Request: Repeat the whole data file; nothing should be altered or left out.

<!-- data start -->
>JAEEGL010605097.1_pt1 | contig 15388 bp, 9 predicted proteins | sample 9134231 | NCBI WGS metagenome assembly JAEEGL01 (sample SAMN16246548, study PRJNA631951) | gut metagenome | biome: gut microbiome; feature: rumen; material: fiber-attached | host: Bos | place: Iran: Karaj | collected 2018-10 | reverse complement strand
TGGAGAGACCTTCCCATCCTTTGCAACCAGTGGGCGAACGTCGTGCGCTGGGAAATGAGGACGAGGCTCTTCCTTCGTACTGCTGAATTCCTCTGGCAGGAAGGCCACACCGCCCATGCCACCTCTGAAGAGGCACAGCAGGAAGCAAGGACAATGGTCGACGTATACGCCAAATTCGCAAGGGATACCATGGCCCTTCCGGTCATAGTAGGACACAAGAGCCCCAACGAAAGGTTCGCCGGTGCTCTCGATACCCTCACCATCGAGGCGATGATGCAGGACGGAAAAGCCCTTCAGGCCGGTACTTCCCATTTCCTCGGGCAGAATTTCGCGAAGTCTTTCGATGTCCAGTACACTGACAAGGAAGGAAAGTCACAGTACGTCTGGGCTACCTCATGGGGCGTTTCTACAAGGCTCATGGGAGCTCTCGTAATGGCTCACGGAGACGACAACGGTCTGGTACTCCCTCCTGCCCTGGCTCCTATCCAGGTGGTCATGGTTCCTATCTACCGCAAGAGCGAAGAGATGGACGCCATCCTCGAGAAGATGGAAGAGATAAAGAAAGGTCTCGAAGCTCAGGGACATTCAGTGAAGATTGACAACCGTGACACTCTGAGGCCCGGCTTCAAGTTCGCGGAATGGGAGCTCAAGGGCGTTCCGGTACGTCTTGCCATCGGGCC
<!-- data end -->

>JAEEGL010605097.1_pt1 | contig 15388 bp, 9 predicted proteins | sample 9134231 | NCBI WGS metagenome assembly JAEEGL01 (sample SAMN16246548, study PRJNA631951) | gut metagenome | biome: gut microbiome; feature: rumen; material: fiber-attached | host: Bos | place: Iran: Karaj | collected 2018-10 | reverse complement strand
TGGAGAGACCTTCCCATCCTTTGCAACCAGTGGGCGAACGTCGTGCGCTGGGAAATGAGGACGAGGCTCTTCCTTCGTACTGCTGAATTCCTCTGGCAGGAAGGCCACACCGCCCATGCCACCTCTGAAGAGGCACAGCAGGAAGCAAGGACAATGGTCGACGTATACGCCAAATTCGCAAGGGATACCATGGCCCTTCCGGTCATAGTAGGACACAAGAGCCCCAACGAAAGGTTCGCCGGTGCTCTCGATACCCTCACCATCGAGGCGATGATGCAGGACGGAAAAGCCCTTCAGGCCGGTACTTCCCATTTCCTCGGGCAGAATTTCGCGAAGTCTTTCGATGTCCAGTACACTGACAAGGAAGGAAAGTCACAGTACGTCTGGGCTACCTCATGGGGCGTTTCTACAAGGCTCATGGGAGCTCTCGTAATGGCTCACGGAGACGACAACGGTCTGGTACTCCCTCCTGCCCTGGCTCCTATCCAGGTGGTCATGGTTCCTATCTACCGCAAGAGCGAAGAGATGGACGCCATCCTCGAGAAGATGGAAGAGATAAAGAAAGGTCTCGAAGCTCAGGGACATTCAGTGAAGATTGACAACCGTGACACTCTGAGGCCCGGCTTCAAGTTCGCGGAATGGGAGCTCAAGGGCGTTCCGGTACGTCTTGCCATCGGGCC